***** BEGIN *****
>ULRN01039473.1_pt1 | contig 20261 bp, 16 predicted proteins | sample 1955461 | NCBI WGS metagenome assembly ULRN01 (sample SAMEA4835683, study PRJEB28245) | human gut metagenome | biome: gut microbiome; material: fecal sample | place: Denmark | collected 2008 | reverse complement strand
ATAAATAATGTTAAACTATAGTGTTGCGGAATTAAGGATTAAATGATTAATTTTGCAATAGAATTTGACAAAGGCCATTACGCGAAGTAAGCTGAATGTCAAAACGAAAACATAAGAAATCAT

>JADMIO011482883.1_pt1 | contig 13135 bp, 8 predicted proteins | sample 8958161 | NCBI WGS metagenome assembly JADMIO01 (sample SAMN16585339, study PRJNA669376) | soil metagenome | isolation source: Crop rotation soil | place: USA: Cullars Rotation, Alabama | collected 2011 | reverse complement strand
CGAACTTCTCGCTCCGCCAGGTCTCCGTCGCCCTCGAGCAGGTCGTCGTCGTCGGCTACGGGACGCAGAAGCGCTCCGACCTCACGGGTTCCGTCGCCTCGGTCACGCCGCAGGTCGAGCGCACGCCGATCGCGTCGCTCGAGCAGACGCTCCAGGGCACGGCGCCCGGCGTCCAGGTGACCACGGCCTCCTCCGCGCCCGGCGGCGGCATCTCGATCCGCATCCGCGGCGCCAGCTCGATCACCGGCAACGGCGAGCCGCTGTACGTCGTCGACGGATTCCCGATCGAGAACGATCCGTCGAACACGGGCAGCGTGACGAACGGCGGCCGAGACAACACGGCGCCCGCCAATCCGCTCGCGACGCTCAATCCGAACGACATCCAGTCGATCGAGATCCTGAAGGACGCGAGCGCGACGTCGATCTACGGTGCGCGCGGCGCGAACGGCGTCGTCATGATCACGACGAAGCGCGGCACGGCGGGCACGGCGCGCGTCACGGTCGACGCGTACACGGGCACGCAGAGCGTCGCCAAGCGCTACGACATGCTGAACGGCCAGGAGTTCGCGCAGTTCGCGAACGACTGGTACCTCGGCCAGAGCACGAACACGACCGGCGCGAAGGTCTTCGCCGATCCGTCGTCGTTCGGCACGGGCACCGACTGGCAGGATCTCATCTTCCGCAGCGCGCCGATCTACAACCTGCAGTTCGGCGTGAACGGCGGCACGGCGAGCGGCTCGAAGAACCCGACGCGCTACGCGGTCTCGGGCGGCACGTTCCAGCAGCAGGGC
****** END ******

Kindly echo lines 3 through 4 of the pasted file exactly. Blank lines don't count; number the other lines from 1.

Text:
>JADMIO011482883.1_pt1 | contig 13135 bp, 8 predicted proteins | sample 8958161 | NCBI WGS metagenome assembly JADMIO01 (sample SAMN16585339, study PRJNA669376) | soil metagenome | isolation source: Crop rotation soil | place: USA: Cullars Rotation, Alabama | collected 2011 | reverse complement strand
CGAACTTCTCGCTCCGCCAGGTCTCCGTCGCCCTCGAGCAGGTCGTCGTCGTCGGCTACGGGACGCAGAAGCGCTCCGACCTCACGGGTTCCGTCGCCTCGGTCACGCCGCAGGTCGAGCGCACGCCGATCGCGTCGCTCGAGCAGACGCTCCAGGGCACGGCGCCCGGCGTCCAGGTGACCACGGCCTCCTCCGCGCCCGGCGGCGGCATCTCGATCCGCATCCGCGGCGCCAGCTCGATCACCGGCAACGGCGAGCCGCTGTACGTCGTCGACGGATTCCCGATCGAGAACGATCCGTCGAACACGGGCAGCGTGACGAACGGCGGCCGAGACAACACGGCGCCCGCCAATCCGCTCGCGACGCTCAATCCGAACGACATCCAGTCGATCGAGATCCTGAAGGACGCGAGCGCGACGTCGATCTACGGTGCGCGCGGCGCGAACGGCGTCGTCATGATCACGACGAAGCGCGGCACGGCGGGCACGGCGCGCGTCACGGTCGACGCGTACACGGGCACGCAGAGCGTCGCCAAGCGCTACGACATGCTGAACGGCCAGGAGTTCGCGCAGTTCGCGAACGACTGGTACCTCGGCCAGAGCACGAACACGACCGGCGCGAAGGTCTTCGCCGATCCGTCGTCGTTCGGCACGGGCACCGACTGGCAGGATCTCATCTTCCGCAGCGCGCCGATCTACAACCTGCAGTTCGGCGTGAACGGCGGCACGGCGAGCGGCTCGAAGAACCCGACGCGCTACGCGGTCTCGGGCGGCACGTTCCAGCAGCAGGGC